Charging performance

I charged up two AA Eneloops using the 808LCD charger and then discharged them at 500mA using the Maha Powerex MH-C9000. I then ran the same test to compare the 808LCD’s charging performance against the Maha Powerex MH-C9000.

As you can see the results are nearly identically. The delta-V charging algorithm in the 808LCD is spot on, allowing the charger to charge cells to their full potential. The charging performance difference between the two chargers in the above test is so minute, it really isn’t worth mentioning and can be explained by other elements; such as ambient temperature. The 808LCD charger is capably of charging cells just as effectively as a charger which costs roughly 6x more.

It’s worth pointing out that the Sanyo Eneloops which I used to conduct the above test are original first run Eneloops which I purchased back in 2006, as you can see they are slightly under performing of the typical 1900mAh-2000mAh range. Still, not bad though for cells which are nearly 6 years old!

Cell temperature during charging

Loading the charger with 4 empty AA cells I measured the below temperatures from the middle of the battery bay.

Start: 22.4c
After 1 hour: 33.3c
After 2 hours: 36.5c
After 2.5 hours: 38.7c

Despite the cells being seated extremely close together, they peak at a very comfortable temperature which is warm to the touch. There are no concerns with excessive heat during charging with the LCD808.

Refresh Mode

The LCD808 has a refresh feature which once initiated will discharge inserted cells at a rate of around 150mA. This is a very slow discharge rate, which isn’t a bad thing at all; it just involves a lot of waiting around! The LCD800 will take around 13 hours to discharge a 2000mAh cell. Once the cell reaches a voltage of 1.0v the LCD808 will automatically end the refresh mode and start the charging mode. Unfortunately it is not possible to independently select cell bays to charge and refresh on the LCD808; it’s either charge or refresh for all 4 charging bays. But what do you expect for an £8 charger!?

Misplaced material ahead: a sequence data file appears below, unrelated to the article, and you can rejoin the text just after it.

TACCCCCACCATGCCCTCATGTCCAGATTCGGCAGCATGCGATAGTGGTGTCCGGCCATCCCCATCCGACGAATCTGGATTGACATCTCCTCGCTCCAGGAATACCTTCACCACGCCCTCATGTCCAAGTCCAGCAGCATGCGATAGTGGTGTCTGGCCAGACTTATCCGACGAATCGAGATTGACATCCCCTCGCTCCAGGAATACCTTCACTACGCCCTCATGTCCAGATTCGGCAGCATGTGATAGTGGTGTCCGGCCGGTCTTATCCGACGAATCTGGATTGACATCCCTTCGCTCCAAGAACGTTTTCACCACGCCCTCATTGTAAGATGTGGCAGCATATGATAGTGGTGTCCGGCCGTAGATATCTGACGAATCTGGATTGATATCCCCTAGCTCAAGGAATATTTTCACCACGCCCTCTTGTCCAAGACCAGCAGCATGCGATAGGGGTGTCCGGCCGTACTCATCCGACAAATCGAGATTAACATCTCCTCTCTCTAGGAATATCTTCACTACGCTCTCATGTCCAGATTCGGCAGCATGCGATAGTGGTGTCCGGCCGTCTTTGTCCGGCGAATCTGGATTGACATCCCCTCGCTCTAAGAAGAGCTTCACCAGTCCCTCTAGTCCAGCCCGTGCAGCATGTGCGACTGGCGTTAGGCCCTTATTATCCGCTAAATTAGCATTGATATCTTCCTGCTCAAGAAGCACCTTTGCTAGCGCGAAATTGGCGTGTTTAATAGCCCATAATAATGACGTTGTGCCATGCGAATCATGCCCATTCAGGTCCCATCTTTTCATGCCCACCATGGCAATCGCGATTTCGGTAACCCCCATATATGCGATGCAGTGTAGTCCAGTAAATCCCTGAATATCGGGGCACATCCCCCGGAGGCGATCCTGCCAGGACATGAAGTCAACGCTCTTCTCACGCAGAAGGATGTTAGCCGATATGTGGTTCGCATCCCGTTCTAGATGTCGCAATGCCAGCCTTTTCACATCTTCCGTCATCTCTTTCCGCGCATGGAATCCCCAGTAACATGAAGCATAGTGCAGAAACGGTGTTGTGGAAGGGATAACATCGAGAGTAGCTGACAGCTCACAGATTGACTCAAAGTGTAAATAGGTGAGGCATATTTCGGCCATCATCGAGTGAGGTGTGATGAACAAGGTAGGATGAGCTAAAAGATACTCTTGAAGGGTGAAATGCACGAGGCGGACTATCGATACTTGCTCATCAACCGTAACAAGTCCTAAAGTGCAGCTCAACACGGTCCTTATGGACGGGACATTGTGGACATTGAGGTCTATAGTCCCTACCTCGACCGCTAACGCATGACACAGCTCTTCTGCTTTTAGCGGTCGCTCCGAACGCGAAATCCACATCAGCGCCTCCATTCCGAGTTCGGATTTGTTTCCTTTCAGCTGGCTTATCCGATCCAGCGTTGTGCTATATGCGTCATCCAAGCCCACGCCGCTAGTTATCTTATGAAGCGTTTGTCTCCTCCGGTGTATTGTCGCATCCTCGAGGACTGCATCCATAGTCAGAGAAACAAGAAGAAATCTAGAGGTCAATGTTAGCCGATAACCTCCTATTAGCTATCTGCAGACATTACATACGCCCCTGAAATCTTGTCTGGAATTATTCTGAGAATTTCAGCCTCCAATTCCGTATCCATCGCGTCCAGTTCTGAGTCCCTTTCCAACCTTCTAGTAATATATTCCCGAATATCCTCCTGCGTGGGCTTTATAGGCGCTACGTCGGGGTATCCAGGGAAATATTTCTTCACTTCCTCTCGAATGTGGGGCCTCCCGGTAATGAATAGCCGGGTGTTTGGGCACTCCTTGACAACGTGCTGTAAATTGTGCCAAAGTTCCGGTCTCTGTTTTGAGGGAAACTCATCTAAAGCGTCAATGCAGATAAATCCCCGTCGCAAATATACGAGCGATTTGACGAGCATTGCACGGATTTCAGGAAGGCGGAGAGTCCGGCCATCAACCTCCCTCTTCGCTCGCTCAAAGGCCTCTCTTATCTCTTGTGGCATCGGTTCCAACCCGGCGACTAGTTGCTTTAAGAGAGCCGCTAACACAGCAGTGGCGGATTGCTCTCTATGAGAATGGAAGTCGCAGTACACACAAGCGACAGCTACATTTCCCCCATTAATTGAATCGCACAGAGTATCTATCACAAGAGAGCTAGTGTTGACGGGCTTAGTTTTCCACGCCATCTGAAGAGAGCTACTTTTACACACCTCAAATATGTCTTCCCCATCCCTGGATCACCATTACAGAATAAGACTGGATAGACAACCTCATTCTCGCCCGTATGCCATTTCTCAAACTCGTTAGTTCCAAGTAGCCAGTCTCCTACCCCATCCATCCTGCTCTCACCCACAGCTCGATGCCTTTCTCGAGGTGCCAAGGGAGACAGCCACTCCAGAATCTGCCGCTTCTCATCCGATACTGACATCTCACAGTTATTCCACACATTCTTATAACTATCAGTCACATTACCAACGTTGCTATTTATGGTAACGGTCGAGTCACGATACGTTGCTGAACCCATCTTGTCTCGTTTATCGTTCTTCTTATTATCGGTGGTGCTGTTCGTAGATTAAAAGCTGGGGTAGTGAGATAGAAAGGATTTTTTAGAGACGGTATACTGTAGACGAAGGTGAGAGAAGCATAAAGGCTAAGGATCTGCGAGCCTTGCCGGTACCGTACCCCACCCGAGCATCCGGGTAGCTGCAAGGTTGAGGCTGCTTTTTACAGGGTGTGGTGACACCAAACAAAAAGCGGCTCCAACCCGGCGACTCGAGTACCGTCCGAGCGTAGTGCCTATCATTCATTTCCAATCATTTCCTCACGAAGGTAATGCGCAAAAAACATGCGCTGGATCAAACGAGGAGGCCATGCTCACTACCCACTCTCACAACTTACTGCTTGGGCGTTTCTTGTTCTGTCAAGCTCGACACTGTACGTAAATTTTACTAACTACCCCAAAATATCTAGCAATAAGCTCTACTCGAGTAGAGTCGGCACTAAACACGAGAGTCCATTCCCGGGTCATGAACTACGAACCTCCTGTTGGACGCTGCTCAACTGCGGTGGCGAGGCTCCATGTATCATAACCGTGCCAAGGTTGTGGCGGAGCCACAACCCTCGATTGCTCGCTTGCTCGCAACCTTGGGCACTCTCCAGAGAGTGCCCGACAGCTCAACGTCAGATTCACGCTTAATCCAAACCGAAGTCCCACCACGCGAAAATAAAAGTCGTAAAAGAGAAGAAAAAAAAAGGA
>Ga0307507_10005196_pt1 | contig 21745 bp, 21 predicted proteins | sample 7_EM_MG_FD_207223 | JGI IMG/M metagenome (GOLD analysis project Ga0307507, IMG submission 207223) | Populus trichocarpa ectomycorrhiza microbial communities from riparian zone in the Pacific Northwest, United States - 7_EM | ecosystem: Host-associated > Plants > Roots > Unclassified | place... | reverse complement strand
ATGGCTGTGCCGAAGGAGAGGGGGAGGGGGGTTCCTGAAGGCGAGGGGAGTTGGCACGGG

For £7.99 this is the best AA charger around for the money. With it’s independent charging channels, kind of useful LCD display, decent ability to charge cells to their full potential, good build quality and compact size. It’s a clear choice for users who want a no fuss ‘charge and forget’ AA/AAA charger.

There have been some reports of owners of this charger reporting that their unit has failed. Having owned the 808LCD for 10 months previous to writing this, I have not witnessed any problems.

The good:

  • Independent charging channels.
  • Charges batteries very well (Delta V charging method).
  • Possible to be powered via USB.
  • Compact size.
  • Fantastic value for money.

The not so good:

  • Charges AAA batteries too quickly when powered by mains cable.
  • The information displayed on the LCD segment display is almost not worth having.
  • No fitted USB socket.

Additional Images:

The 'figure of 8' connector input 120v/240v

On the right of the unit is a 4mm socket allowing the unit to be powered by between 5-12v

USB charging cable (limits charging current to around 400mA)

Cigarette lighter charging cable

'Please read the instructions before sue' - Excellent!